I have, and it has become so large in terms of prints and digital files over the years that I would now need a curator, to more effectively manage it.
So, where did the world get the great gift which is the ability and the technology to record facsimile images of our surroundings and have these available, almost in perpetuity, as a looking glass back through history?
It is believed that the first practical camera, called the daguerreotype, was built by Louis Jacques Daguerrein, a French man, in 1836. There is earlier mention of one: John Strognofe, who in 1685 following influence by the work of Artists, succeeded in building a working camera, but no illustrations seem to exist which might confirm this. Strognofe was reputed to have held the view that paintings reflected only the opinion of the painter. Photographs; the product of his claimed invention, although sometimes likely to be biased, nonetheless would be reflections of reality.
In earlier life, my interest in photography was sparked by a friend of our family whose infectious passion for amateur photography and indeed film making, struck quite a chord with me. However in those days, the only piece of photographic kit around our house, which I could get my hands on, was an old family heirloom called a Brownie Box Camera. Time and time again, but only when I could afford film, on my limited pocket money, I would take that camera to near by Dublin’s Phoenix Park, and click away to my hearts content. Although one had to wait until the film was developed to see whether the photographic handy work had turned out, or not; there was none the less always a thrill of expectation at what miniature monochrome pieces of art work, might emerge.
Rolling on the years and a Fujica AX1 35mm film camera, my own first serious piece of photographic kit, became the trusty recorder at many a family gathering and of many a holiday. The Fujica, with its myriad of settings, super quality 50mm lens and semi automatic facility, was very forgiving indeed, as I often fumbled a bit during the learning curve. At its retirement, when digital photography finally took over, the Fujica had left a wonderful legacy of hundreds of colour prints, chronicling a significant part of the life of our family.
The digital age heralded an amazing explosion of interest in photography, with a bemusing range of new cameras of all shapes and makes coming on to the market to service the insatiable appetite of an eager public for snapping. As with all new technologies, there have been winners and losers. Many an old style professional photography business has been washed away by the digital photography tidal wave. On the other hand, many new digitally based photography businesses have arisen, which offer an amazing range of very high quality services.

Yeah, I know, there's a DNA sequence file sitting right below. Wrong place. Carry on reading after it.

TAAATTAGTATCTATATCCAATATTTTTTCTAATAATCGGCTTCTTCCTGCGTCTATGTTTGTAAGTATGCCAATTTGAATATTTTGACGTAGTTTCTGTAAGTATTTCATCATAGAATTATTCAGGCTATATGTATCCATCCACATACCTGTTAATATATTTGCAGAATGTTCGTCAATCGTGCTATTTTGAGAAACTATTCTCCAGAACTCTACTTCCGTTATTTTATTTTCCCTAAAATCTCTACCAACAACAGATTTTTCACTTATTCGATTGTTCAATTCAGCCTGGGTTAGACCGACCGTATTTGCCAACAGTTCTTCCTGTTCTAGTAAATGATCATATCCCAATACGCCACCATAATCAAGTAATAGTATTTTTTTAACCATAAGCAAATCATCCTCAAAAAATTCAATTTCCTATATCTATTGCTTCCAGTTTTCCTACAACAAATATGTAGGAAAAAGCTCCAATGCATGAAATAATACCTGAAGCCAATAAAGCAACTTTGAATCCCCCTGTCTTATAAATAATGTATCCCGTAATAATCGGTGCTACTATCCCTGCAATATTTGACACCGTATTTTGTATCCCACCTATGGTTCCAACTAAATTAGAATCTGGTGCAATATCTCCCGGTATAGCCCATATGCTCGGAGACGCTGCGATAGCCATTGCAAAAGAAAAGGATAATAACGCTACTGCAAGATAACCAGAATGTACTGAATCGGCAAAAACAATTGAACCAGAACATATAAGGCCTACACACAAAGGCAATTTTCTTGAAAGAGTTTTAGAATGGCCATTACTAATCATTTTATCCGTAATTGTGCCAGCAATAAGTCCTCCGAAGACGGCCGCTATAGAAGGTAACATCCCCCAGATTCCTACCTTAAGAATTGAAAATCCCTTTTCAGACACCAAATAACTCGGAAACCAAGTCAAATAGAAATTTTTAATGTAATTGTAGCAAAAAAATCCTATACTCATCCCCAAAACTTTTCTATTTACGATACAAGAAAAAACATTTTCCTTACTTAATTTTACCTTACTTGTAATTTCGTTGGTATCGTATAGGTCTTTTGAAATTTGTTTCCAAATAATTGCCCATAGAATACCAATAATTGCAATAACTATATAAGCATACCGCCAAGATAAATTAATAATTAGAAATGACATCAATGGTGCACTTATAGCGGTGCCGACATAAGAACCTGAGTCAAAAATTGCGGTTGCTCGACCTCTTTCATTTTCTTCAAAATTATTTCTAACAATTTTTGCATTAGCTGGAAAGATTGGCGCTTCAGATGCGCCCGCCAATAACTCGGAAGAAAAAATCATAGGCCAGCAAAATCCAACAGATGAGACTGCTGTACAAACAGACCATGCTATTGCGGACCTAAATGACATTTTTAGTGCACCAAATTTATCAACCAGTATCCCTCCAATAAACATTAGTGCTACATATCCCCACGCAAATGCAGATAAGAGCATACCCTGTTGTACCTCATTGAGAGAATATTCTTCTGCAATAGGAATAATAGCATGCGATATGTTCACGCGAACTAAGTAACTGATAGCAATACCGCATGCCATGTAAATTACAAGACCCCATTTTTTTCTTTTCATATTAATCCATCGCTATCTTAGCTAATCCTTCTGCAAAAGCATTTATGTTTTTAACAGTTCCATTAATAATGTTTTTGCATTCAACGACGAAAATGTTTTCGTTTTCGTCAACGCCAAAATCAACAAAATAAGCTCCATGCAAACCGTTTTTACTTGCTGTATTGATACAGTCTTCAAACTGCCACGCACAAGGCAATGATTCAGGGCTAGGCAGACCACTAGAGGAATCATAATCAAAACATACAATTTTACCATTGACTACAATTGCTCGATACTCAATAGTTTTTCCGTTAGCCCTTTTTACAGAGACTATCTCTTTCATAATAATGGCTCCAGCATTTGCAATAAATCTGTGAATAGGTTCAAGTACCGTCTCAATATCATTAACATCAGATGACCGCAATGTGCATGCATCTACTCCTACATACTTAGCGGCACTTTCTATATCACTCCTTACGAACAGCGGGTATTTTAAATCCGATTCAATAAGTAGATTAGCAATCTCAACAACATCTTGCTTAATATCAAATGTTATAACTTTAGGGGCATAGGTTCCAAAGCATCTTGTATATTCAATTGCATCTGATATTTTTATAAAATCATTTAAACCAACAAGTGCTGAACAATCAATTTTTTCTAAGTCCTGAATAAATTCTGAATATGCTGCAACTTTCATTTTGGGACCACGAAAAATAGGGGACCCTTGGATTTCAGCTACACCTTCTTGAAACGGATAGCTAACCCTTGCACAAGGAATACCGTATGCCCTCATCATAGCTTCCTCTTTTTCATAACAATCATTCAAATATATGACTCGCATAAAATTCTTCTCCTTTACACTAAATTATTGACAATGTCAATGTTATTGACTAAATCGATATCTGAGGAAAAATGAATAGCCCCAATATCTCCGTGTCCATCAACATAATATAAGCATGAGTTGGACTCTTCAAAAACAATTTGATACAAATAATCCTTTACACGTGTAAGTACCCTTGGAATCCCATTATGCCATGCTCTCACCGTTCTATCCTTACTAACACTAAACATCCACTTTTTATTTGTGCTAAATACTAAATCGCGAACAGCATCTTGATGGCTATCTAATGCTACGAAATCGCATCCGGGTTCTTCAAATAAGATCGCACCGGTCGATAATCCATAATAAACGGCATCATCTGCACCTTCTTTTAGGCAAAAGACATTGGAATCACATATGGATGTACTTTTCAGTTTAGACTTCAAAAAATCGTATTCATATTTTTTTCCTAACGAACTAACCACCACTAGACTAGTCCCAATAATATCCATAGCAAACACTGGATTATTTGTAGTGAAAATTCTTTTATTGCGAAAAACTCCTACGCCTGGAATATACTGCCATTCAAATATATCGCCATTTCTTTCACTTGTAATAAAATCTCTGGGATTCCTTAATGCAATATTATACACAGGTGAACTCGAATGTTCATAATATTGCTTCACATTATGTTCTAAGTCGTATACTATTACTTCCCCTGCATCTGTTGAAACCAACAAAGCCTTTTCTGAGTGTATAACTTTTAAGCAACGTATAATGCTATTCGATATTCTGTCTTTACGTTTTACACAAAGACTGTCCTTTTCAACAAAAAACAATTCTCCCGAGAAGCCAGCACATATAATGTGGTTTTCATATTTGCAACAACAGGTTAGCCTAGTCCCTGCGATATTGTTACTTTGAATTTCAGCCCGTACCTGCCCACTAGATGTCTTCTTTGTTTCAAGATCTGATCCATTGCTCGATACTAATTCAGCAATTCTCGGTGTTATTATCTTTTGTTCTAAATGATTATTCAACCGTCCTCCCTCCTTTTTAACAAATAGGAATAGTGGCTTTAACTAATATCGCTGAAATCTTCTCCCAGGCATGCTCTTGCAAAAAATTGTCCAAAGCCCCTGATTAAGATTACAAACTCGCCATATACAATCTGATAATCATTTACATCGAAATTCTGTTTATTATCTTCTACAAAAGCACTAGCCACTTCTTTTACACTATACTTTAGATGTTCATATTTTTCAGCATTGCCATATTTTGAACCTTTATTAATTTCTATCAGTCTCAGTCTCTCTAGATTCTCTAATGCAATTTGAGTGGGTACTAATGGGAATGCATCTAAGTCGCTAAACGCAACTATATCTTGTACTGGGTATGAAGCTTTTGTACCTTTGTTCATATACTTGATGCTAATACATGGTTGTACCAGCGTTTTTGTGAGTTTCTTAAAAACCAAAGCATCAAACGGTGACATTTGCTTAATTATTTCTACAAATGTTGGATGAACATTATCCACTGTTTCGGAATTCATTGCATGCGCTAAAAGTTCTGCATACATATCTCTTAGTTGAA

Some years ago, I enter the world of digital photography, having acquired a Canon EOS 35mm Digital Rebel Xti, and a short while later added the Canon Digital IXUS 95 IS compact camera with HD Video capability to my kit. Two superb pieces of technology; which have kept me a happy photographic camper, ever since.
It is popularly understood that anyone can point a camera but not everyone can take a photograph. This is absolutely true. There is such a thing as the photographer’s eye. An eye for the compositional side of the photograph, which through the exercise of artistry, places each component which goes to make up the image in just the right position, so that the viewer immediately obtains the visual message which the photographer has sought to communicate; in one smooth seamless transition.
Some years ago I decided to sign up at the photo sharing site Flickr and upload a sample of my digital images. At the time, Flickr was a useful place to present your images and seek technical and other feed back from the diverse group of photographers which make up the Flickr community; a great resource. One of the first individuals to comment on my images was one: Lluís Vinagre, a keen photographer from northern Spain.
Indeed the hobby of photography brings one into contact with some amazingly creative people and in my opinion Lluís is one such person. In recent years I have followed Lluís work on Flickr and seen it go from strength to strength. The mini collage of images at the beginning of this article is but a tiny sample of Lluís impressive work. From left to right, Lluís describes as follows:
“Dong Xuan Market, Hanoi. Chance plays a vital role in street photography. Chance and the way in which this picture was crafted make it one of my favourites of the whole trip. After spotting this guy wheeling his flower bicycle along the road, I dashed and jumped into the middle of the chaotic Hanoian traffic in front of Dong Xuan market. As I was readying the back shot, a lady on a bike driving in the opposite direction alerted our guy and as he turned round I captured. I love the guy’s utter incomprehension as he realises he’s being photographed.”
“Takeshita Dori, Harajuku, Tokyo.” – Amazing focal point on one face in the Tokyo throng.
“La Antigua, Guatemala. Gabriela is 40 years old and lives in a village about 5km away from La Antigua de Guatemala. Every day she walks down to the city carrying on her head a 10kg basket full of plants; selling them for ten quetzales each.”
Great work Lluís. Keep that camera always at the ready.
More of Lluis work can be seen here.
Is photography your hobby? Have you got any stories about photography to share? Maybe you might like to comment on Lluís work?
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